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Drinking ban uproar showed Lloyd's exists in 'bubble,' says outgoing CEO

The backlash against a working-hours drinking ban at Lloyd's of London highlighted that the 330-year-old insurance market is living in a "bubble," according to outgoing Lloyd's CEO Inga Beale.

The reaction to the ban, which was revealed in February 2017, served as an example of the "embedded behaviors" at Lloyd's and the difficulty Beale faced in trying to instill change in a market with such a strong culture, she said Oct. 4 at a forum on financial services culture and conduct in London.

The first female CEO at Lloyd's, Beale will hand over to former QBE CEO John Neal on Oct. 15. She took over as CEO in January 2014 with a mandate to modernize the market.

The drinking ban applied only to staff of the Corporation of Lloyd's — the market's central governing body — rather than the underwriters and brokers who trade there and are known for doing deals over lunchtime drinks. But it sparked headlines such as the BBC's "Lloyd's of London angers staff with workday boozing ban."

Beale said she had viewed the ban as Lloyd's "catching up with a lot of professional businesses," pointing that many sectors clamped down on drinking during working hours "decades ago." But she added that the edict "unleashed the most extraordinary reaction. It was reported on right across the world."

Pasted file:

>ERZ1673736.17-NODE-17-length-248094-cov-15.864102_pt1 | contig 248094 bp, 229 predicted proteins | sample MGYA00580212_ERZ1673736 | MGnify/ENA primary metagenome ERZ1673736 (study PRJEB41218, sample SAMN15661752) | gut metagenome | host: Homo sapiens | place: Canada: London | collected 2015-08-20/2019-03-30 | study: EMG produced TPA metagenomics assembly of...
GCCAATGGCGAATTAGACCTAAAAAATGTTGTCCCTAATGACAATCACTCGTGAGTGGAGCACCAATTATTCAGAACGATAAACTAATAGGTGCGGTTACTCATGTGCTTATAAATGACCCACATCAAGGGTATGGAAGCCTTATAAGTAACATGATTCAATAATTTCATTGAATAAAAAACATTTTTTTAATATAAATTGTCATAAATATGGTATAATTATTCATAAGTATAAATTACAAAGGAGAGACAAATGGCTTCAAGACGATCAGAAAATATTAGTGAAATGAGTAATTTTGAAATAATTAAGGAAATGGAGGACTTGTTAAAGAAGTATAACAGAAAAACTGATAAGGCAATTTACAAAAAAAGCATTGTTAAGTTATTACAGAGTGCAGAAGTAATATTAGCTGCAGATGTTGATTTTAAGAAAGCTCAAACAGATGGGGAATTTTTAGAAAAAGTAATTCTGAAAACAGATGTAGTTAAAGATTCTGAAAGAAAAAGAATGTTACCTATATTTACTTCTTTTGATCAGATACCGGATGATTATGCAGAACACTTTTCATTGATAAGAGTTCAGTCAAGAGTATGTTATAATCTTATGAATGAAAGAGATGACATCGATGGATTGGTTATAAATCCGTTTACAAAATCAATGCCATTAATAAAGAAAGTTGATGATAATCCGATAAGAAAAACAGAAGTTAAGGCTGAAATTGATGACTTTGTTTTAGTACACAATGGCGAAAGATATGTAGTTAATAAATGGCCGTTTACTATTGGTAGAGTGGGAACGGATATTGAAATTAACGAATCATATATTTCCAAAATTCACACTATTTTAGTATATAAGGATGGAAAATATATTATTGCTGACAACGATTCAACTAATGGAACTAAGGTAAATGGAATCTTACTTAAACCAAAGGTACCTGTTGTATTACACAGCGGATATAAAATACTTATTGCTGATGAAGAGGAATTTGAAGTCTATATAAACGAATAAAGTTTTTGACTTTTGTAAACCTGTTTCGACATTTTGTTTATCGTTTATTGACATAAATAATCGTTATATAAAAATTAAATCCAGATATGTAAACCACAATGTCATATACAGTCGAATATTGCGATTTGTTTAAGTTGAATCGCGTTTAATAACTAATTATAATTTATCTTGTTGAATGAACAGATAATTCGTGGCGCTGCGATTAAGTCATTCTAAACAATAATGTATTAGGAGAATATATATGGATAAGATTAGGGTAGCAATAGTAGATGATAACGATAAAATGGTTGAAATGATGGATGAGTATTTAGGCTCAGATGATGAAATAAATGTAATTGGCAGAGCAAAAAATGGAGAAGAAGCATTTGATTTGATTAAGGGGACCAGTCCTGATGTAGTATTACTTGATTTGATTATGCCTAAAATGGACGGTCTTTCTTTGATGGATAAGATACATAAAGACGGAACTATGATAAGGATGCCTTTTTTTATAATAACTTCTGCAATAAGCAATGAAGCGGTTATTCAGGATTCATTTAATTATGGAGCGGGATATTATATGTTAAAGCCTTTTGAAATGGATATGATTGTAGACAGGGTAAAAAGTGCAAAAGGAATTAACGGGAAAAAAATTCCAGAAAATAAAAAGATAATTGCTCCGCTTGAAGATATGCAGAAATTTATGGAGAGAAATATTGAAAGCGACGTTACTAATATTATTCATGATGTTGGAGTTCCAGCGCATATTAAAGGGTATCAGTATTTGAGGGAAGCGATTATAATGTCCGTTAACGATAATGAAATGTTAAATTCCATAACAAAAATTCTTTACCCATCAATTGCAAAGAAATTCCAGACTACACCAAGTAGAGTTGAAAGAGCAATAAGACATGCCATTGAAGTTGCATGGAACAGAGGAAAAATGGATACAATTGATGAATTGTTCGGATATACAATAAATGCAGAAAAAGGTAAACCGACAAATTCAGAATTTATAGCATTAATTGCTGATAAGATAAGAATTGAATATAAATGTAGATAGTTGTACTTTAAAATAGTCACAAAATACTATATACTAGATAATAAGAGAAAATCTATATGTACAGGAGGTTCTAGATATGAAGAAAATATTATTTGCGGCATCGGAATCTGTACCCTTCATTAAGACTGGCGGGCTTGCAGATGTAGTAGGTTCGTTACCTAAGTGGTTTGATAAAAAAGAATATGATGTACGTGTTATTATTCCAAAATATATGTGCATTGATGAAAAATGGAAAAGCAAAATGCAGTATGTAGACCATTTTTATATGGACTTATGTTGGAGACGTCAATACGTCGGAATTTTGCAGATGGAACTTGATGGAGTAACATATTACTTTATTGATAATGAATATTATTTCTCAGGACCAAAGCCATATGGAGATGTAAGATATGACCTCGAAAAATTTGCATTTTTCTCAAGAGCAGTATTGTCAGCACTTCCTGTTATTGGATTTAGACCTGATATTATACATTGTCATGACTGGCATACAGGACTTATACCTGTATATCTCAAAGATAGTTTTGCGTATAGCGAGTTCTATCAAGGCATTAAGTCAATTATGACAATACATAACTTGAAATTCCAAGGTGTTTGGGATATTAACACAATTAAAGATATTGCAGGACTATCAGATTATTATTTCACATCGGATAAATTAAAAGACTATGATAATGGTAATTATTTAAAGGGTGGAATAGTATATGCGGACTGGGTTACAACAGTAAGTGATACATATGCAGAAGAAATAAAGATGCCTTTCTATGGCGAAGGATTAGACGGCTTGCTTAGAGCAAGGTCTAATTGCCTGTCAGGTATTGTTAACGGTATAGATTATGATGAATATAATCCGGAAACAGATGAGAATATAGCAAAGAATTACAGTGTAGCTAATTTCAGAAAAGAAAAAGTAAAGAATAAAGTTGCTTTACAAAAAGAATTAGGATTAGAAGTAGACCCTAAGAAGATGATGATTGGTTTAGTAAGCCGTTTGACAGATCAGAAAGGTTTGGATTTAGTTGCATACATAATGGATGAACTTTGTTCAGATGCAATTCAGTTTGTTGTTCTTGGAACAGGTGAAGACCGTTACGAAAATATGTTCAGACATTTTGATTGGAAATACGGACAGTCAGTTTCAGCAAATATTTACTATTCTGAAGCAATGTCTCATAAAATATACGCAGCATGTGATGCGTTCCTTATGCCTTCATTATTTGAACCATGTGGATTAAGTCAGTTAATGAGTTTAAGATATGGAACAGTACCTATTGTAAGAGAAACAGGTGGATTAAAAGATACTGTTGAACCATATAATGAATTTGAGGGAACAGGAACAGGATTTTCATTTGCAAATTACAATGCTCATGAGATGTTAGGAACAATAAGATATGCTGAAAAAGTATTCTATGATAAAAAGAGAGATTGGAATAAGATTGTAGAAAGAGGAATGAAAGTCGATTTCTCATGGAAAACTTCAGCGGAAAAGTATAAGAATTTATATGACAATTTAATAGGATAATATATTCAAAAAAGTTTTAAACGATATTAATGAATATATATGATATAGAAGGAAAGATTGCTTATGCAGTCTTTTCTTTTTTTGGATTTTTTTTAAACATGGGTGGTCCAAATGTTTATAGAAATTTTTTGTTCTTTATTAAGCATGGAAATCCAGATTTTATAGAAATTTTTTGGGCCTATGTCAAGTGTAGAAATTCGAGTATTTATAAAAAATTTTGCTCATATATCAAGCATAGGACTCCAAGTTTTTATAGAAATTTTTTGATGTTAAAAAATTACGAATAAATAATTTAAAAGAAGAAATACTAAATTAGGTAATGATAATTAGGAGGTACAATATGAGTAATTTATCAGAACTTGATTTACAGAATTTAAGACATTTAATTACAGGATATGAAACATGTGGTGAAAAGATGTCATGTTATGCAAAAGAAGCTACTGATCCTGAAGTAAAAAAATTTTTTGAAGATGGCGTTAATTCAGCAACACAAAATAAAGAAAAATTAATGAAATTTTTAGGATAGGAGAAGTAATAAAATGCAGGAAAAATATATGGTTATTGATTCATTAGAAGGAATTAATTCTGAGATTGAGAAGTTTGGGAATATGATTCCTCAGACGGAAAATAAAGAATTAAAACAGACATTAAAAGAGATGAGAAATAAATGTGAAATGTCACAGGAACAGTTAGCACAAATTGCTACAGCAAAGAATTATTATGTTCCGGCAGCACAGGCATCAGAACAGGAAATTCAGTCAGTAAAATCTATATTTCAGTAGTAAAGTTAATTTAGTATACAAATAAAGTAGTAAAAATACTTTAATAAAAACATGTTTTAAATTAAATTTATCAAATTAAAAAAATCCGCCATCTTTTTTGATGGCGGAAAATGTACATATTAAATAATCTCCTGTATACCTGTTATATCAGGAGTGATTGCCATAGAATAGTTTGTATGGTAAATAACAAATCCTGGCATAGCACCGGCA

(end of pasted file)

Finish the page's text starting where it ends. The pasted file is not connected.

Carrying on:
The reaction outside the Lloyd's and London insurance markets ranged from mild criticism to surprise that alcohol was still allowed in working hours, Beale said, but people within the market were "extremely critical."

She said: "It made me realize what a bubble we are living in in our little market here, and how important it is to keep in touch with the rest of the world, because the world moves on." She added that she "didn't anticipate the backlash" and did not realize that she might have needed to use comparisons to what was happening elsewhere "to sell the reason."

Change is tough

Beale cited the drinking ban as an example of the challenges she faced in bringing broader change to a market with such a powerful identity. She introduced a number of initiatives to try to push a reluctant market away from paper and toward electronic trading and documentation, although Lloyd's eventually had to mandate the use of the London market's online placing platform, PPL, for its underwriters in March 2018 after slow take-up.

"I didn't quite understand the embedded behaviors that were there that make the culture so strong and how tough that would be [to change]," she said.

"Lloyd's still has this physical trading room where people are negotiating face to face so [the fact we are introducing technology] is having a really big impact on their day-to-day activity."